Alice’s Adventures in Wonderland

What are the chances of a Russian-language Mark Twain children’s book surviving the Communist Revolution? Children are hard on books; add to that a totalitarian government seeking to limit Western ideas, and such an edition is rare indeed.

Yet a few such books survived, and some are on exhibit at UVA’s Harrison Institute and Small Special Collections Library through April 9. “The Firebird and the Factory: Modern Russian Children’s Books” features more than 100 books, plus original artwork and posters—some part of the University’s collections, others on loan from a Russian collector—that illuminate the sweeping changes in Russian life and politics from the late imperial period through the early Soviet era.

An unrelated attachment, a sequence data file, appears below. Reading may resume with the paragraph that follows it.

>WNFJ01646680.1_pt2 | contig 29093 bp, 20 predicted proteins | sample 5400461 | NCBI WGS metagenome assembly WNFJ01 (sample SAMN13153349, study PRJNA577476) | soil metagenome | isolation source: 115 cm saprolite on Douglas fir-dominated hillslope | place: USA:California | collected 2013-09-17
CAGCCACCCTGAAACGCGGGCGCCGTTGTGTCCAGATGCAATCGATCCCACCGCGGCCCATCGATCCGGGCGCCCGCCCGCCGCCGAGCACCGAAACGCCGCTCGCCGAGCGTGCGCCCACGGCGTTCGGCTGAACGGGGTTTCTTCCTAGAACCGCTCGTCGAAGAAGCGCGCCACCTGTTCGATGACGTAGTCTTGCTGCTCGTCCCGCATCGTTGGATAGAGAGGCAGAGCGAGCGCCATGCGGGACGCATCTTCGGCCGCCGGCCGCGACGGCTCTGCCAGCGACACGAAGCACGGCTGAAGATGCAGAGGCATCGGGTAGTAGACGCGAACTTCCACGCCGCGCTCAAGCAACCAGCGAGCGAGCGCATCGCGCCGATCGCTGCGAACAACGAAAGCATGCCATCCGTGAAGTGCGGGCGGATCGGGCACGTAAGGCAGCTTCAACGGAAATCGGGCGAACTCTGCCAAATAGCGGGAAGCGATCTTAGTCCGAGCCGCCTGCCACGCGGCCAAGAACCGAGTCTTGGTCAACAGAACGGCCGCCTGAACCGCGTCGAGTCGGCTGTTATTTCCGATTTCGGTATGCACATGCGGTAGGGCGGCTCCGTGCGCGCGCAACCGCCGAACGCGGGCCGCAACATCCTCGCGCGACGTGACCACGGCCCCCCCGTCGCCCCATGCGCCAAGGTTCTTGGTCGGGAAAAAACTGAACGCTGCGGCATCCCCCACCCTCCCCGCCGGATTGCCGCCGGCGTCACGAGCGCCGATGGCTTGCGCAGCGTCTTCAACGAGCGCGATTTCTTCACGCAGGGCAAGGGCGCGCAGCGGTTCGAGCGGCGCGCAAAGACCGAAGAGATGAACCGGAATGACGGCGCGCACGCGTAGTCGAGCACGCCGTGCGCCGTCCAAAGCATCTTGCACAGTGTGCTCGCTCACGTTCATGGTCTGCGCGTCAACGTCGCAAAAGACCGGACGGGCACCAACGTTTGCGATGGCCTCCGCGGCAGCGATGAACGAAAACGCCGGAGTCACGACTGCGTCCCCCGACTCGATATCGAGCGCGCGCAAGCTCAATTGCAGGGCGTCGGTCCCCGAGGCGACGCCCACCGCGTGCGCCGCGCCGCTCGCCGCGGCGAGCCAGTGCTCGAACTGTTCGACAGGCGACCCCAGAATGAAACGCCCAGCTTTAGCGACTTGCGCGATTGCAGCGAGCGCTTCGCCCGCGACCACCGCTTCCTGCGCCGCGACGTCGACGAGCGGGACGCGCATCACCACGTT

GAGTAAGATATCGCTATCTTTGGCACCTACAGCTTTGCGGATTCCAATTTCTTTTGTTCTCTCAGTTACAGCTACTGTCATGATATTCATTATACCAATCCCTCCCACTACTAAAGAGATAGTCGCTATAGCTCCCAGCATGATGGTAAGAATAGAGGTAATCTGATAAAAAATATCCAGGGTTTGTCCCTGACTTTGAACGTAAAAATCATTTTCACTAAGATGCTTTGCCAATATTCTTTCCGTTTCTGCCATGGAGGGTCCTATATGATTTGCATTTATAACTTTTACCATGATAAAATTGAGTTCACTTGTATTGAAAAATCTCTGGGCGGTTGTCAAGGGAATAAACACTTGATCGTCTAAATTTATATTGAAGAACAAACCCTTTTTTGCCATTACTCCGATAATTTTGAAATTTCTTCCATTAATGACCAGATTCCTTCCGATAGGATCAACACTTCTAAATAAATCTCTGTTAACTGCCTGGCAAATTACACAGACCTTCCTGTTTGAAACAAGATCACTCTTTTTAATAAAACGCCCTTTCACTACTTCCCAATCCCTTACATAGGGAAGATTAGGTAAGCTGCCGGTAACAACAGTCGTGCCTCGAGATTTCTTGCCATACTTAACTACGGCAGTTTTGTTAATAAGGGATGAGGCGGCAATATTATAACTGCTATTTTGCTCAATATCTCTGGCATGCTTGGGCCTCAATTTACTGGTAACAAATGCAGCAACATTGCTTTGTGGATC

Included are translations of works by Twain, Hans Christian Andersen and Rudyard Kipling, Vladimir Nabokov’s 1923 translation of Lewis Carroll’s Alice’s Adventures in Wonderland, and Russian-language children’s books by Boris Pasternak, author of Doctor Zhivago.

Where Do Dishes Come From? (1924), which teaches children about the means and processes of industrial production